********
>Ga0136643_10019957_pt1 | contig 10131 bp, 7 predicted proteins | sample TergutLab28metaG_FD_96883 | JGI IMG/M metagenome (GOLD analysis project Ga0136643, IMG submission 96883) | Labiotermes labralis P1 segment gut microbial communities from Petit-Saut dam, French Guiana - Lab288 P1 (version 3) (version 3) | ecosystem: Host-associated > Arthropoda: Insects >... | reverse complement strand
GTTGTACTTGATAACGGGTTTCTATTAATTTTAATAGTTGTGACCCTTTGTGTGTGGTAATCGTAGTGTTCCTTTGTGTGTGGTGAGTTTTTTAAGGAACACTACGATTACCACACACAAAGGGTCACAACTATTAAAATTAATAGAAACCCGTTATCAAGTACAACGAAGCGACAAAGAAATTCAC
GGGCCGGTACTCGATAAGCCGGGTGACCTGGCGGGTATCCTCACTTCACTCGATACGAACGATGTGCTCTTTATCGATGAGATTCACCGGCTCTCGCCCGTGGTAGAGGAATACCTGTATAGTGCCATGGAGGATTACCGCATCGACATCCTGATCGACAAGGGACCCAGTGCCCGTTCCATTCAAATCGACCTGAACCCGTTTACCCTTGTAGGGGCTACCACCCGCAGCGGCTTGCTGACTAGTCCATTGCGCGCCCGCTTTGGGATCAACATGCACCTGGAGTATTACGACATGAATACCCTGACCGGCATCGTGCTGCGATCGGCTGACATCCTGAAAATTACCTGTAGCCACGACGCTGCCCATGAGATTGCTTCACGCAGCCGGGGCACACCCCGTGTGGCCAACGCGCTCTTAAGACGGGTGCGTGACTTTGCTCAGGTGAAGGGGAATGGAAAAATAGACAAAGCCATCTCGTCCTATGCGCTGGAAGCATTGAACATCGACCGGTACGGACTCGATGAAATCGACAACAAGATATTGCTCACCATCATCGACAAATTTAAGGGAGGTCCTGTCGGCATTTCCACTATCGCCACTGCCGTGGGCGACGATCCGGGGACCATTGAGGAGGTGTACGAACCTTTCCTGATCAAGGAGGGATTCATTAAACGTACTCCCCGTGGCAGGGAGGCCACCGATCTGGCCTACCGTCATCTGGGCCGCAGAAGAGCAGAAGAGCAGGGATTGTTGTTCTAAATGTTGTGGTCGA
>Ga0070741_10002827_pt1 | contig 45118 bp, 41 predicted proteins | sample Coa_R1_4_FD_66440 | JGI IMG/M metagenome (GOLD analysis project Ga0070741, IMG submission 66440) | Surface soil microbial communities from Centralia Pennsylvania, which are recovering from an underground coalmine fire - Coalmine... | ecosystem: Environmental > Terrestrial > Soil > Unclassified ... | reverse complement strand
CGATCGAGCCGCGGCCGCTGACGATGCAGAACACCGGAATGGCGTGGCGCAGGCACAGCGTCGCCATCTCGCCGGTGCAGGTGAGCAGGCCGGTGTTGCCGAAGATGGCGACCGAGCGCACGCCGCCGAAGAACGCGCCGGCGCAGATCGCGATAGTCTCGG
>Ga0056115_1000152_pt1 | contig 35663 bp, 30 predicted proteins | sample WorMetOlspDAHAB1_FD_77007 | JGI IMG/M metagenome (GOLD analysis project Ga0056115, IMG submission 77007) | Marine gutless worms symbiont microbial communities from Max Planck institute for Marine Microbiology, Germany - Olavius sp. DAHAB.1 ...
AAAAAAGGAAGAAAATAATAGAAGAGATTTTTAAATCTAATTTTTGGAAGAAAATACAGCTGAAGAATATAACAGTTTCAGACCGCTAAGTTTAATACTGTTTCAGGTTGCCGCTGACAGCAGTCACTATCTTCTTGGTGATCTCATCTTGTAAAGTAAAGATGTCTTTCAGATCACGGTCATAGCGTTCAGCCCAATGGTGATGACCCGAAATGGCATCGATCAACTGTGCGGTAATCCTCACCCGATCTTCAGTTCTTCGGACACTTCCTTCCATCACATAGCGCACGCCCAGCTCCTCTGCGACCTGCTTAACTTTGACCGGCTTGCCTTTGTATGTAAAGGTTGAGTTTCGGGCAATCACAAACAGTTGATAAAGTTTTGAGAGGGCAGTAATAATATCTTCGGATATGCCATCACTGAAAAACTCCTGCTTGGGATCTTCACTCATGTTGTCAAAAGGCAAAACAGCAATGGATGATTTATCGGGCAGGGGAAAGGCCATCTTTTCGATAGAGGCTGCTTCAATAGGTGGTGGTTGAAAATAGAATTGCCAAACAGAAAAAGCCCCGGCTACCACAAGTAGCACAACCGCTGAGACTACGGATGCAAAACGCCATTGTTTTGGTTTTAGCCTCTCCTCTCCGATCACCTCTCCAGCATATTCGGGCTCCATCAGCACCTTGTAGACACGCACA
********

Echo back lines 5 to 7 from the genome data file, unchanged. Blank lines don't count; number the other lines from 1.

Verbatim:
CGATCGAGCCGCGGCCGCTGACGATGCAGAACACCGGAATGGCGTGGCGCAGGCACAGCGTCGCCATCTCGCCGGTGCAGGTGAGCAGGCCGGTGTTGCCGAAGATGGCGACCGAGCGCACGCCGCCGAAGAACGCGCCGGCGCAGATCGCGATAGTCTCGG
>Ga0056115_1000152_pt1 | contig 35663 bp, 30 predicted proteins | sample WorMetOlspDAHAB1_FD_77007 | JGI IMG/M metagenome (GOLD analysis project Ga0056115, IMG submission 77007) | Marine gutless worms symbiont microbial communities from Max Planck institute for Marine Microbiology, Germany - Olavius sp. DAHAB.1 ...
AAAAAAGGAAGAAAATAATAGAAGAGATTTTTAAATCTAATTTTTGGAAGAAAATACAGCTGAAGAATATAACAGTTTCAGACCGCTAAGTTTAATACTGTTTCAGGTTGCCGCTGACAGCAGTCACTATCTTCTTGGTGATCTCATCTTGTAAAGTAAAGATGTCTTTCAGATCACGGTCATAGCGTTCAGCCCAATGGTGATGACCCGAAATGGCATCGATCAACTGTGCGGTAATCCTCACCCGATCTTCAGTTCTTCGGACACTTCCTTCCATCACATAGCGCACGCCCAGCTCCTCTGCGACCTGCTTAACTTTGACCGGCTTGCCTTTGTATGTAAAGGTTGAGTTTCGGGCAATCACAAACAGTTGATAAAGTTTTGAGAGGGCAGTAATAATATCTTCGGATATGCCATCACTGAAAAACTCCTGCTTGGGATCTTCACTCATGTTGTCAAAAGGCAAAACAGCAATGGATGATTTATCGGGCAGGGGAAAGGCCATCTTTTCGATAGAGGCTGCTTCAATAGGTGGTGGTTGAAAATAGAATTGCCAAACAGAAAAAGCCCCGGCTACCACAAGTAGCACAACCGCTGAGACTACGGATGCAAAACGCCATTGTTTTGGTTTTAGCCTCTCCTCTCCGATCACCTCTCCAGCATATTCGGGCTCCATCAGCACCTTGTAGACACGCACA